Few people have any idea of what a heavy vehicle driver can and can’t see from the seat of their truck or bus. 

Photos and videos only go so far in enabling one to understand the reality of driving a truck on our crowded roads.

Share←the→Road Blind Zone Demonstrations are held at conferences, public events such as truck shows, cycle races, family bike days in fact any event where there are people who share the road with others. Given that few people have had the opportunity to climb up into the driver seat of a truck or bus, there are always queues at the demonstrations waiting to do so.

We mark out the blind zones with cones and tape. When available we position vehicles and bicycles in the blind zone areas then ask participants to find them when they are in the driver’s seat. On two occasions now local fire engines which were part of the event were positioned in a blind zone. Participants are usually quite shocked to realize a vehicle as big as a fire engine can be invisible to a driver.

‘We don’t necessarily realise the problems trucks are having’
— Elaine, experienced cycling, Wellington

There are two desired outcomes for our Blind Zone Demonstrations:

  • 'This experience improved my understanding of heavy vehicle blind zones';
  • 'As a result of this experience today, I am likely to change my behaviour when riding a bike near heavy vehicles'.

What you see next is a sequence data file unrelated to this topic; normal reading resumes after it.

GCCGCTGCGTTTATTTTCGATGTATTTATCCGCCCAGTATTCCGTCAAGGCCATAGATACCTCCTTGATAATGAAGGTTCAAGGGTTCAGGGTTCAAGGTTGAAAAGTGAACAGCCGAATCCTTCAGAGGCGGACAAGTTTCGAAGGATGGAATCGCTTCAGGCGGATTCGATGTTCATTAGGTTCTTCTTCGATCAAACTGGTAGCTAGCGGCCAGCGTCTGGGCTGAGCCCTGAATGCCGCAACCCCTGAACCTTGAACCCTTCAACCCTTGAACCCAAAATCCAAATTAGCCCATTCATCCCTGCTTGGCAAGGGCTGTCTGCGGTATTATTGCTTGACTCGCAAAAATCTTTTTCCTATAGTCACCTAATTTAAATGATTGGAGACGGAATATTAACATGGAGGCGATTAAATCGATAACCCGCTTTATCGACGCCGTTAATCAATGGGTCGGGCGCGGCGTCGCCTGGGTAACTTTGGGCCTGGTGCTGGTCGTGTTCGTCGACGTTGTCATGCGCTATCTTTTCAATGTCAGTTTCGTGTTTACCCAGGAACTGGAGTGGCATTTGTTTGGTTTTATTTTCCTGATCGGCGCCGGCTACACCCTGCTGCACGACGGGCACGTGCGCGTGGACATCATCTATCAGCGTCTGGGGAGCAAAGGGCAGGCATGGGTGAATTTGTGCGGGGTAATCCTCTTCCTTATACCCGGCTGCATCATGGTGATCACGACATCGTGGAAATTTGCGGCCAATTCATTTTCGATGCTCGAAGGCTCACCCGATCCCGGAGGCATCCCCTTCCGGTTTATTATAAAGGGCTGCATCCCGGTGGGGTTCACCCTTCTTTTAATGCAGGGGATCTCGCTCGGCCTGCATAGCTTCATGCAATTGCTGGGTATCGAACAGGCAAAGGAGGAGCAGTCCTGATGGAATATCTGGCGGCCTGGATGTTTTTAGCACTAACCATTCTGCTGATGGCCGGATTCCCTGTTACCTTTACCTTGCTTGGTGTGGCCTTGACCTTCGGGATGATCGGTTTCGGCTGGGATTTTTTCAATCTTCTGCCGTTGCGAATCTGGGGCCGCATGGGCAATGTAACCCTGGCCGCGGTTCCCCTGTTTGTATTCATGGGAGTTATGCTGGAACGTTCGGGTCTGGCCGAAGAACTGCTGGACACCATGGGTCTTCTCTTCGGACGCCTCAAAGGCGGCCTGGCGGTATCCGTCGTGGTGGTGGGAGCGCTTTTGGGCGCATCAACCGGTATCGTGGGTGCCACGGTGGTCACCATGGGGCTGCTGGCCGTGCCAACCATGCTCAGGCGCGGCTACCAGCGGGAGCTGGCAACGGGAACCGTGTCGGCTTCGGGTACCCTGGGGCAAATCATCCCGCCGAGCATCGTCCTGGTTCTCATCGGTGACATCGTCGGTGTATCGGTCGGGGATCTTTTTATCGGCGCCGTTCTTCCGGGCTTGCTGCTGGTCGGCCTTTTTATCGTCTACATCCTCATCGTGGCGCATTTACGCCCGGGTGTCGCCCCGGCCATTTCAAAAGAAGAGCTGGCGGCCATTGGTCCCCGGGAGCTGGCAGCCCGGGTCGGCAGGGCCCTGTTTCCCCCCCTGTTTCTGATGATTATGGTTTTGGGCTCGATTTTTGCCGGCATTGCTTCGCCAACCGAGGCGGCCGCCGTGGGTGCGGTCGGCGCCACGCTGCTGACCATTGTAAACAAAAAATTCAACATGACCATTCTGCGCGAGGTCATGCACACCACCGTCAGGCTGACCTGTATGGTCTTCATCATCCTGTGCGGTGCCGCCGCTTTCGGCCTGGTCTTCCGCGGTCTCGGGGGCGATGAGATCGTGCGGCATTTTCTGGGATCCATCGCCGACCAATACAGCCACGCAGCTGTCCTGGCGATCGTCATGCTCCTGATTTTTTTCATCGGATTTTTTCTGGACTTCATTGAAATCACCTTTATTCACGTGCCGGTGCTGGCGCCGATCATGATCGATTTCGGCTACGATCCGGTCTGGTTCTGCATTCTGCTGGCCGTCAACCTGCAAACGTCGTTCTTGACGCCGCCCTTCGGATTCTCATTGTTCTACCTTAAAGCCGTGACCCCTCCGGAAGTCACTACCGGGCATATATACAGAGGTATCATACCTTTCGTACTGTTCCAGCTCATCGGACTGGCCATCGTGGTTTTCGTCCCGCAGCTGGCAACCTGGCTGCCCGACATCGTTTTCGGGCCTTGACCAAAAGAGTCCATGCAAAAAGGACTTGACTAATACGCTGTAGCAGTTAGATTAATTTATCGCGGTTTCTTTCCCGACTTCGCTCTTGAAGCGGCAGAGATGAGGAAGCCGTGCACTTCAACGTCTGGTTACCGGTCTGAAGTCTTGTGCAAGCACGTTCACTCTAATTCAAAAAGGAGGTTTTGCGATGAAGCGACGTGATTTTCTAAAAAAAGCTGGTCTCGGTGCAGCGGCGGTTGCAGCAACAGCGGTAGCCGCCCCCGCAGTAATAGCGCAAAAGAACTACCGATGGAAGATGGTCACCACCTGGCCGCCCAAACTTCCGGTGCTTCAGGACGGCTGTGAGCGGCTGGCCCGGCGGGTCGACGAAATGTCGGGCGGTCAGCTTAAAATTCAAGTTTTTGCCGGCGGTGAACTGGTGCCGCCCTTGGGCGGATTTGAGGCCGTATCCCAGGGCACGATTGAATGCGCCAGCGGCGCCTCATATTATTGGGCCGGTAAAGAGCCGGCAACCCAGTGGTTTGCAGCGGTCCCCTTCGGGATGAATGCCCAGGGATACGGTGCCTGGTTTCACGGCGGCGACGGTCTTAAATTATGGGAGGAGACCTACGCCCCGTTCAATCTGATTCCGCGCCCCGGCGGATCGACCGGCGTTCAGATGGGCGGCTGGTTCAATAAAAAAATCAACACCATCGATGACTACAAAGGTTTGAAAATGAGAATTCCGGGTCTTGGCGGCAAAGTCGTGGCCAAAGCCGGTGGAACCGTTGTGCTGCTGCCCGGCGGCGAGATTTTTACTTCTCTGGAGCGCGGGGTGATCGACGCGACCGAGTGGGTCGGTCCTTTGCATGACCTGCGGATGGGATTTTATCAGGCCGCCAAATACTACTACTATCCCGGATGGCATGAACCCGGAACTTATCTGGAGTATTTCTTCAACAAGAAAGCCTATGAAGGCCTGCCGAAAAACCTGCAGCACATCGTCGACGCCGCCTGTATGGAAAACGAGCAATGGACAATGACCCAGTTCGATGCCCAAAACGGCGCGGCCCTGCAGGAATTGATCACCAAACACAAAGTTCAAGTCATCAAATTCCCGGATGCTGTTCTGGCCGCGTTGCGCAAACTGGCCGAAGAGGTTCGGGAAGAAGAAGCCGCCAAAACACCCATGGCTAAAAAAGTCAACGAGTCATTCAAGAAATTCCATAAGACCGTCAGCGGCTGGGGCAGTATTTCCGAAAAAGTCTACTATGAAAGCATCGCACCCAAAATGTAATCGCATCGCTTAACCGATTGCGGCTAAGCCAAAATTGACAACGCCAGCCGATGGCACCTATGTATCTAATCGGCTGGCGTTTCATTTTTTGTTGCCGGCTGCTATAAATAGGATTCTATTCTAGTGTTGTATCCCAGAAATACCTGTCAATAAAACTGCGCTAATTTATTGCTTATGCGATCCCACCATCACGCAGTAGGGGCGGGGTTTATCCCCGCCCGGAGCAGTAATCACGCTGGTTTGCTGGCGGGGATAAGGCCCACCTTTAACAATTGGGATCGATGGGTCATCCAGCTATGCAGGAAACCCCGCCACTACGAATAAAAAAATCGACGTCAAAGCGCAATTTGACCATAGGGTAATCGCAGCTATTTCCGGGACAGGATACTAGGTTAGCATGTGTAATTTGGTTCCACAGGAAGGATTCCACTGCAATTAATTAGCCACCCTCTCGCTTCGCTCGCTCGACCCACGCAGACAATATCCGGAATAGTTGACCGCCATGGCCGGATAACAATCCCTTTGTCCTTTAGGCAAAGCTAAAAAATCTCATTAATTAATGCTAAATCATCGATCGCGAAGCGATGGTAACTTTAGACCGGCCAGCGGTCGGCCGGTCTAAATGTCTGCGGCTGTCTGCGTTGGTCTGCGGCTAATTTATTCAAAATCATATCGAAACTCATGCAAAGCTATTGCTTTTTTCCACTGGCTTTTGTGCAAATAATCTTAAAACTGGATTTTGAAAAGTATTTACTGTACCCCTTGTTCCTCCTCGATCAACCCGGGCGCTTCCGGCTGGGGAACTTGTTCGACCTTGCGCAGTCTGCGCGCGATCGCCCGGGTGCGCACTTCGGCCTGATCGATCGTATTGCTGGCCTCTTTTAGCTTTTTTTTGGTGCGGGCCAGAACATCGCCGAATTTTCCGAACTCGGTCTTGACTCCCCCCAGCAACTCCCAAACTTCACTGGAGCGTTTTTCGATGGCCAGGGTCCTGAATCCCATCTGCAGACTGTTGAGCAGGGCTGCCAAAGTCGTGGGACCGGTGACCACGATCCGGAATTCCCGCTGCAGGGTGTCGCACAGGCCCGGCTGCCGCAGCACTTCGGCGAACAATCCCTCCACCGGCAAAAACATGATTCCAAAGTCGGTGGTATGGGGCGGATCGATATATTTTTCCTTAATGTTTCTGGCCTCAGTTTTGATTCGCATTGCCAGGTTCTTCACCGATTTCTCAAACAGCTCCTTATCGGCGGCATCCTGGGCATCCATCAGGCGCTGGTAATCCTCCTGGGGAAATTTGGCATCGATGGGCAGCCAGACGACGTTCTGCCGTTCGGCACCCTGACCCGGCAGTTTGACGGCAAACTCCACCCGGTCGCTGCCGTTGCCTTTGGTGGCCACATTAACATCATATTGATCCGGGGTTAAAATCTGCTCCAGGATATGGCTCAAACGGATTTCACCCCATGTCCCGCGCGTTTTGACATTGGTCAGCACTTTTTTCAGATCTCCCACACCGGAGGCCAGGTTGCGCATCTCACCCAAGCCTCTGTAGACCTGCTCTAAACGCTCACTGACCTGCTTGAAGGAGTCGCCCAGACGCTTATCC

In conversations at Blind Zone Workshops or Demonstrations, we find the people we talk to will have an increased understanding of our key messages:

We advise people using bikes that they shouldn't pass a heavy vehicle on the left-hand side at intersections (if absolutely necessary, overtake on the right hand side), and that it's essential to position yourself so the heavy vehicle driver can see you.

We also encourage people on bikes to make eye contact with heavy vehicle drivers; ensuring contact is made with a wave and smile is good too! Another key message is that, if drivers leave a good following gap (about four seconds) it's easier for people on bikes to look for a safe place to pull over, to let the heavy vehicle pass.

Finally, for people on bikes with less experience, we ask them to consider careful choice of routes, to avoid heavy vehicles or heavy, fast traffic, and to ensure they have excellent control of their bike.

‘All went away with a better understanding of each others problems, and therefore able to appreciate the need for sharing the road in a considerate way. There should be more of these’
— Cliff Kingston, Bay of Plenty about our Taupo Blind Zone Demonstration
Kids queing to get into truck.jpg